[Python-3000] PEP 3124 - Overloading, Generic Functions, Interfaces, etc.

Phillip J. Eby pje at telecommunity.com
Thu May 10 03:23:41 CEST 2007

At 06:26 PM 5/9/2007 -0400, Jim Jewett wrote:
>On 5/9/07, Phillip J. Eby <pje at telecommunity.com> wrote:
>>At 09:54 PM 5/9/2007 +0200, BJörn Lindqvist wrote:
>> >What if they have defined a do_stuff that dispatch on ClassC that is a
>> >subclass of ClassA? Good luck in figuring out what the code does.
>> >With the non-overloaded version you also have the ability to insert
>> >debug print statements to figure out what happens.
>>      @before(do_stuff)
>>      def debug_it(ob: ClassC):
>>          import pdb
>>          pdb.set_trace()
>I think this may be backwards from his question.  As I read it, you
>know about class A, but have never heard about class C (which happens
>to be a substitute for A).  Someone added a different do_stuff
>implementation for class C.
>    @before(do_stuff)
>    def debug_it(obj: ClassA):    # Never called, it is a classC

Actually, if you read what was said above, ClassC is a subclass of 
ClassA, so the above *is* called.

>    def debug_it(obj: not ClassA)   # can't do this?

Actually, you can, if you create something like a NotClass type and 
register methods to define its implication relationships to classes 
and other criteria.  Of course, it then wouldn't be called for ClassC...

>    def debug_it(obj):                # OK, trace *everything*.
>        # Or, at least, everything that nicely did a call_next_method,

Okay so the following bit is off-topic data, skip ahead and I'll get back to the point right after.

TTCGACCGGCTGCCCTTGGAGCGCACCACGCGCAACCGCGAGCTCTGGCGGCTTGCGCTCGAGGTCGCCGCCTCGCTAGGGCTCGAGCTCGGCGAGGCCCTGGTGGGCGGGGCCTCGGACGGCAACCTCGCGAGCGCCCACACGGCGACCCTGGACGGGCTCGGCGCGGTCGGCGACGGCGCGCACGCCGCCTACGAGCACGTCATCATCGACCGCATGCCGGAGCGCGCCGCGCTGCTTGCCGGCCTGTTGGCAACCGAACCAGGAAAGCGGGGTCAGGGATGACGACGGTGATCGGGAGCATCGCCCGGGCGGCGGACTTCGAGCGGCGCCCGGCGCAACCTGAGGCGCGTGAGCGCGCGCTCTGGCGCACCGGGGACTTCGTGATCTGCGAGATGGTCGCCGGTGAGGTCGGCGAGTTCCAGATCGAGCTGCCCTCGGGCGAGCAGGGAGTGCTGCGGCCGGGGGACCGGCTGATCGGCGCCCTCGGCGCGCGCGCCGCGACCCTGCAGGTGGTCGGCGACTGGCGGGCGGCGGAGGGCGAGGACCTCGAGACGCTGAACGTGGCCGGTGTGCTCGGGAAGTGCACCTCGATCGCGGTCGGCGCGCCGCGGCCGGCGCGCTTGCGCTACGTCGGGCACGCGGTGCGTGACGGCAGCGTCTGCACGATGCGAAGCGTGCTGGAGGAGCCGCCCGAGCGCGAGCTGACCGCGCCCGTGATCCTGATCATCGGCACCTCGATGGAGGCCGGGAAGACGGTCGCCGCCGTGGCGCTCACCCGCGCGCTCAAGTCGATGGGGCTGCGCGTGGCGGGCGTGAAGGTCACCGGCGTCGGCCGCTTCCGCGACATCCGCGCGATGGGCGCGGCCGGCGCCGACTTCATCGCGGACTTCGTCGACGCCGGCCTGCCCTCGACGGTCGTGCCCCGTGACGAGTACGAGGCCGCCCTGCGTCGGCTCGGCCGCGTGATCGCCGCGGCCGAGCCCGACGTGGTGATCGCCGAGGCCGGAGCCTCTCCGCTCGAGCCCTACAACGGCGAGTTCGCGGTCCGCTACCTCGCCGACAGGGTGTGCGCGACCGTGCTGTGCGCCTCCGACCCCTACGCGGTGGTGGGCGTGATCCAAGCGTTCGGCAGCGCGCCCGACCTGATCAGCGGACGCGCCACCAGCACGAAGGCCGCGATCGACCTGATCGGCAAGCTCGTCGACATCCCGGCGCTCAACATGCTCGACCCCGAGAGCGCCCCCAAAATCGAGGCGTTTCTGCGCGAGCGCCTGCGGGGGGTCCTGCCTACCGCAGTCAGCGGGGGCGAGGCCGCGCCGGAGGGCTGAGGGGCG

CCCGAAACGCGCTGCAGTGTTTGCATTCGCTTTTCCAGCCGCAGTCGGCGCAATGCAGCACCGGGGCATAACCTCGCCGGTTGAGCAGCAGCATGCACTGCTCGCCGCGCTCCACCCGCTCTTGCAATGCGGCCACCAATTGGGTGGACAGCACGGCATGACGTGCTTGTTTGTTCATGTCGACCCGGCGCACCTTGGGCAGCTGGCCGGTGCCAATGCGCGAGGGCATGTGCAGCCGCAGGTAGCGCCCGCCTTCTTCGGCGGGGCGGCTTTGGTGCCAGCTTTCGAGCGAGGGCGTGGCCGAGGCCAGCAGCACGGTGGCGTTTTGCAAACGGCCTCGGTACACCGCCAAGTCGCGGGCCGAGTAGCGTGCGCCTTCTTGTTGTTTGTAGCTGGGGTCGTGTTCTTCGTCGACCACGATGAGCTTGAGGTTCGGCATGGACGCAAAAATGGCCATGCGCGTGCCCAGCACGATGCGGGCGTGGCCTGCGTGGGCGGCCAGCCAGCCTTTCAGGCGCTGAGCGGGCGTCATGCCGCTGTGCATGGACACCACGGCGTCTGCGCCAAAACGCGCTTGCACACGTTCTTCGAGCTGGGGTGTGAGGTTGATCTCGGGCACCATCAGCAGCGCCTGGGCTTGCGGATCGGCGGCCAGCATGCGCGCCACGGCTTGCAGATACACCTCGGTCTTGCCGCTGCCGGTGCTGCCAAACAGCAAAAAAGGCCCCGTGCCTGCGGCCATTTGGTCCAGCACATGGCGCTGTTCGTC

>        # in case you wanted to wrap it this way.  Objects that thought
>        # they were providing a complete concrete implementation will
>        # still sneak through

Which is an excellent demonstration, by the way, of another reason 
why before/after methods are useful.  They're all *always* called 
before and after the primary methods, regardless of how many of them 
were registered.

>    def wrap_the_generic(generic_name, debug_it):
>        orig = generic_name
>        def replacement( ...)  # hope you get the .sig right
>            debug_it(...)
>            orig(...)
>        generic_name = replacement   # hope you can monkeypatch
>        # uhh ... was the original supposed to have additional behavior,
>        # for more registrations, etc...

I don't understand what this last example is supposed to be, but note 
that if you want to create special @debug methods with higher 
precedence than Around methods, it's relatively simple:

    class Debug(Around):
        """Like an Around, but with higher precedence"""

    debug = Debug.make_decorator('debug')
    always_overrides(Debug, Around)
    always_overrides(Debug, Method)
    always_overrides(Debug, Before)
    always_overrides(Debug, After)

(It occurs to me that although the current prototype implementation 
requires you to explicitly declare method override relationships for 
all applicable types, I should probably make the transitive 
declaration(s) automatic, so that the above would require only 
'always_overrides(Debug, Around)' to work.)

>Unless I'm missing something, this only simplifies things when all
>specific implementations not only drink the kool-ade, but avoid
>kool-ade related bugs.

I don't understand what you mean here.

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